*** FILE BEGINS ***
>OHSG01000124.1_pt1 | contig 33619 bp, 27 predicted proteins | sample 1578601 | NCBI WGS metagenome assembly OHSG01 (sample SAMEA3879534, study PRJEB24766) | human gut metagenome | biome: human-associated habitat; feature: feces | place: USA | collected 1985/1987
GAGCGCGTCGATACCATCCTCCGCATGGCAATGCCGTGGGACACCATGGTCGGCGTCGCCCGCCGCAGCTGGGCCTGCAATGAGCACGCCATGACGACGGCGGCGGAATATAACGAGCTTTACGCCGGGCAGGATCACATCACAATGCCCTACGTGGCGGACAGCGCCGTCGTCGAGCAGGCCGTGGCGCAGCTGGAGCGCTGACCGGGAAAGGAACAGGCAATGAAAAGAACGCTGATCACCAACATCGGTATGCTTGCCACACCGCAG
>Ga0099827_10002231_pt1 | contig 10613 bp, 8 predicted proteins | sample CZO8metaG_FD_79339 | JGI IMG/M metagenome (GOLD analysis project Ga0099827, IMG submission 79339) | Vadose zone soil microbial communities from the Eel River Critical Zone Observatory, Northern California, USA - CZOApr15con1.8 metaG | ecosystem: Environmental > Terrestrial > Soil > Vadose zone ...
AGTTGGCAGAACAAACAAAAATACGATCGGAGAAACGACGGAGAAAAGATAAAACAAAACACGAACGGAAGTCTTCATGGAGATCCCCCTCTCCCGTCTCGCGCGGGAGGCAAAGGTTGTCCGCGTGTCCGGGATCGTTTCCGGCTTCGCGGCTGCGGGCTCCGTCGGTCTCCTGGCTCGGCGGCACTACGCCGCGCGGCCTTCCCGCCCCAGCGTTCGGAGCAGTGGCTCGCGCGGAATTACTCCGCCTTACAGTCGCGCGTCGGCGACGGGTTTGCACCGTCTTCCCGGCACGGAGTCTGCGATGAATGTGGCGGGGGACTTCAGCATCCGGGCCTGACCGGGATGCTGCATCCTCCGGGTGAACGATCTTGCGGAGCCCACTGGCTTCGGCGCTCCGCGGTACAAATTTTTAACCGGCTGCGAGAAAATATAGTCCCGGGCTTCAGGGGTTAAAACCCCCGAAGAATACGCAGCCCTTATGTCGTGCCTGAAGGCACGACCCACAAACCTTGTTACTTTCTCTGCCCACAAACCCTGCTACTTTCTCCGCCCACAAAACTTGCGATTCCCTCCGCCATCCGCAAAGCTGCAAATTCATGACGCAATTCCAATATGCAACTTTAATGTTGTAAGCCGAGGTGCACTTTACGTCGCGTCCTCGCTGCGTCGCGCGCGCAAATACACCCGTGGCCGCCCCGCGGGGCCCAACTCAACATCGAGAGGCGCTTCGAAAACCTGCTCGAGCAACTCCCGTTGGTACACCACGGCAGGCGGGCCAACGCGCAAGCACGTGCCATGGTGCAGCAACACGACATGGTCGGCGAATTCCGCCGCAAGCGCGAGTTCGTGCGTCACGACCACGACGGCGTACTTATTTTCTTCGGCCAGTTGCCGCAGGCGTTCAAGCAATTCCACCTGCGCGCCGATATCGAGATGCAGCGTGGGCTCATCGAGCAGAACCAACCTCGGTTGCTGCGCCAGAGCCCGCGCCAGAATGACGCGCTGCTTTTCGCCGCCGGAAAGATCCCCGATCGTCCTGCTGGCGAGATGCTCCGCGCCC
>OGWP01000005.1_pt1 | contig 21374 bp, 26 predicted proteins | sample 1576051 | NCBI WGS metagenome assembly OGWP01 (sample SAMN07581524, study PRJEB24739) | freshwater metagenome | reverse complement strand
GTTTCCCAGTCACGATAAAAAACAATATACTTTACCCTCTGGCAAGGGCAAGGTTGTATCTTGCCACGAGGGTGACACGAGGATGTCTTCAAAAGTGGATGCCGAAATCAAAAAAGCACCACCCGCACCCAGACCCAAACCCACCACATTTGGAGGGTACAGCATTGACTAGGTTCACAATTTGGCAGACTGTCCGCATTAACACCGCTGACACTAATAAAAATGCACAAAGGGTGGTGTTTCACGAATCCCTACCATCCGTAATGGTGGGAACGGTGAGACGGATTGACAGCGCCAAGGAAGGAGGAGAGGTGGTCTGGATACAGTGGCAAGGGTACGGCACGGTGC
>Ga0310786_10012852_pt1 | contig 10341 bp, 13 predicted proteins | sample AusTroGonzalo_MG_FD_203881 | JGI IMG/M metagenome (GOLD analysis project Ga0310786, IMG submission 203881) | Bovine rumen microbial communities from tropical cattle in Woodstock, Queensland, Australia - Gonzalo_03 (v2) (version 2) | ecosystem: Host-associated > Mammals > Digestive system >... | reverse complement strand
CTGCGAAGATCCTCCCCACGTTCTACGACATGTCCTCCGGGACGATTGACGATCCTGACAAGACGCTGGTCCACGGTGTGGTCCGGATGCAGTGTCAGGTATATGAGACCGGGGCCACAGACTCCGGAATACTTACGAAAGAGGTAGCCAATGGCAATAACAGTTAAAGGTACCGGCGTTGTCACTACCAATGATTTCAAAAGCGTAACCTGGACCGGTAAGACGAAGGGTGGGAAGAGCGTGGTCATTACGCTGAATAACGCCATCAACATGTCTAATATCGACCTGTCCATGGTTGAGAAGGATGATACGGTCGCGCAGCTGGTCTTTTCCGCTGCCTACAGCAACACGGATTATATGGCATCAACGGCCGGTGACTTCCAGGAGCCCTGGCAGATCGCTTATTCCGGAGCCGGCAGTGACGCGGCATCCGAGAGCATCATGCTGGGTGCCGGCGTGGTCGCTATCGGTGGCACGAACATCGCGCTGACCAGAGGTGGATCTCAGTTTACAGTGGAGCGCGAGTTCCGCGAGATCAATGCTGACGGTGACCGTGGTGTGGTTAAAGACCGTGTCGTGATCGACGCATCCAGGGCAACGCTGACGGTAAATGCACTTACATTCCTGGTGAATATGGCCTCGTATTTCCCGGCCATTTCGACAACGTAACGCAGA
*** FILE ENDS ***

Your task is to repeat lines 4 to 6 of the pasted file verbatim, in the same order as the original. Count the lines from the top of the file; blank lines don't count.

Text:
AGTTGGCAGAACAAACAAAAATACGATCGGAGAAACGACGGAGAAAAGATAAAACAAAACACGAACGGAAGTCTTCATGGAGATCCCCCTCTCCCGTCTCGCGCGGGAGGCAAAGGTTGTCCGCGTGTCCGGGATCGTTTCCGGCTTCGCGGCTGCGGGCTCCGTCGGTCTCCTGGCTCGGCGGCACTACGCCGCGCGGCCTTCCCGCCCCAGCGTTCGGAGCAGTGGCTCGCGCGGAATTACTCCGCCTTACAGTCGCGCGTCGGCGACGGGTTTGCACCGTCTTCCCGGCACGGAGTCTGCGATGAATGTGGCGGGGGACTTCAGCATCCGGGCCTGACCGGGATGCTGCATCCTCCGGGTGAACGATCTTGCGGAGCCCACTGGCTTCGGCGCTCCGCGGTACAAATTTTTAACCGGCTGCGAGAAAATATAGTCCCGGGCTTCAGGGGTTAAAACCCCCGAAGAATACGCAGCCCTTATGTCGTGCCTGAAGGCACGACCCACAAACCTTGTTACTTTCTCTGCCCACAAACCCTGCTACTTTCTCCGCCCACAAAACTTGCGATTCCCTCCGCCATCCGCAAAGCTGCAAATTCATGACGCAATTCCAATATGCAACTTTAATGTTGTAAGCCGAGGTGCACTTTACGTCGCGTCCTCGCTGCGTCGCGCGCGCAAATACACCCGTGGCCGCCCCGCGGGGCCCAACTCAACATCGAGAGGCGCTTCGAAAACCTGCTCGAGCAACTCCCGTTGGTACACCACGGCAGGCGGGCCAACGCGCAAGCACGTGCCATGGTGCAGCAACACGACATGGTCGGCGAATTCCGCCGCAAGCGCGAGTTCGTGCGTCACGACCACGACGGCGTACTTATTTTCTTCGGCCAGTTGCCGCAGGCGTTCAAGCAATTCCACCTGCGCGCCGATATCGAGATGCAGCGTGGGCTCATCGAGCAGAACCAACCTCGGTTGCTGCGCCAGAGCCCGCGCCAGAATGACGCGCTGCTTTTCGCCGCCGGAAAGATCCCCGATCGTCCTGCTGGCGAGATGCTCCGCGCCC
>OGWP01000005.1_pt1 | contig 21374 bp, 26 predicted proteins | sample 1576051 | NCBI WGS metagenome assembly OGWP01 (sample SAMN07581524, study PRJEB24739) | freshwater metagenome | reverse complement strand
GTTTCCCAGTCACGATAAAAAACAATATACTTTACCCTCTGGCAAGGGCAAGGTTGTATCTTGCCACGAGGGTGACACGAGGATGTCTTCAAAAGTGGATGCCGAAATCAAAAAAGCACCACCCGCACCCAGACCCAAACCCACCACATTTGGAGGGTACAGCATTGACTAGGTTCACAATTTGGCAGACTGTCCGCATTAACACCGCTGACACTAATAAAAATGCACAAAGGGTGGTGTTTCACGAATCCCTACCATCCGTAATGGTGGGAACGGTGAGACGGATTGACAGCGCCAAGGAAGGAGGAGAGGTGGTCTGGATACAGTGGCAAGGGTACGGCACGGTGC